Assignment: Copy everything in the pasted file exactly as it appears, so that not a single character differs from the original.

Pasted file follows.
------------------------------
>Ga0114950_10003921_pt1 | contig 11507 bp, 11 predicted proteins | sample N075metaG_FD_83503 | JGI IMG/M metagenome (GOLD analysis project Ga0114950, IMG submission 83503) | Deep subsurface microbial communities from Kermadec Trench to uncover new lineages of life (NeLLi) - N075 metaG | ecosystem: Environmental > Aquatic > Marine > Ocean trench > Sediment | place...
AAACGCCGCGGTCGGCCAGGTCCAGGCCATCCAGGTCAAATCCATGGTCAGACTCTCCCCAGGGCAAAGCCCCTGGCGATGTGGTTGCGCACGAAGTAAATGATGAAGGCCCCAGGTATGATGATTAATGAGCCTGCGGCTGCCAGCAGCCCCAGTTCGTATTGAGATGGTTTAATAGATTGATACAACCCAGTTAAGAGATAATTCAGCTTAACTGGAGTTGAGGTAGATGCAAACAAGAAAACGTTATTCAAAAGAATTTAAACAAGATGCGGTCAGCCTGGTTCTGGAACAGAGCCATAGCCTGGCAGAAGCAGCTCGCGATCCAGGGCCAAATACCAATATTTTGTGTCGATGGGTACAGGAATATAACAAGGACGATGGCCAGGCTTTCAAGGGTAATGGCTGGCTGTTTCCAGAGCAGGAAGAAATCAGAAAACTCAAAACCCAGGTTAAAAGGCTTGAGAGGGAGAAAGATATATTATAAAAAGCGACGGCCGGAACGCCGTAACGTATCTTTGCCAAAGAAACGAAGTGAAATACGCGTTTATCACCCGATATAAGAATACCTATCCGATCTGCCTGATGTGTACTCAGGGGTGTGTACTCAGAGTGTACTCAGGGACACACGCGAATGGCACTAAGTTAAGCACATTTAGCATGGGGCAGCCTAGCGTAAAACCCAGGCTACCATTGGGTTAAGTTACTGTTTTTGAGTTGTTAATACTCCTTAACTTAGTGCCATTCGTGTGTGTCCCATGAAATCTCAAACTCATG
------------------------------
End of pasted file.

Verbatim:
>Ga0114950_10003921_pt1 | contig 11507 bp, 11 predicted proteins | sample N075metaG_FD_83503 | JGI IMG/M metagenome (GOLD analysis project Ga0114950, IMG submission 83503) | Deep subsurface microbial communities from Kermadec Trench to uncover new lineages of life (NeLLi) - N075 metaG | ecosystem: Environmental > Aquatic > Marine > Ocean trench > Sediment | place...
AAACGCCGCGGTCGGCCAGGTCCAGGCCATCCAGGTCAAATCCATGGTCAGACTCTCCCCAGGGCAAAGCCCCTGGCGATGTGGTTGCGCACGAAGTAAATGATGAAGGCCCCAGGTATGATGATTAATGAGCCTGCGGCTGCCAGCAGCCCCAGTTCGTATTGAGATGGTTTAATAGATTGATACAACCCAGTTAAGAGATAATTCAGCTTAACTGGAGTTGAGGTAGATGCAAACAAGAAAACGTTATTCAAAAGAATTTAAACAAGATGCGGTCAGCCTGGTTCTGGAACAGAGCCATAGCCTGGCAGAAGCAGCTCGCGATCCAGGGCCAAATACCAATATTTTGTGTCGATGGGTACAGGAATATAACAAGGACGATGGCCAGGCTTTCAAGGGTAATGGCTGGCTGTTTCCAGAGCAGGAAGAAATCAGAAAACTCAAAACCCAGGTTAAAAGGCTTGAGAGGGAGAAAGATATATTATAAAAAGCGACGGCCGGAACGCCGTAACGTATCTTTGCCAAAGAAACGAAGTGAAATACGCGTTTATCACCCGATATAAGAATACCTATCCGATCTGCCTGATGTGTACTCAGGGGTGTGTACTCAGAGTGTACTCAGGGACACACGCGAATGGCACTAAGTTAAGCACATTTAGCATGGGGCAGCCTAGCGTAAAACCCAGGCTACCATTGGGTTAAGTTACTGTTTTTGAGTTGTTAATACTCCTTAACTTAGTGCCATTCGTGTGTGTCCCATGAAATCTCAAACTCATG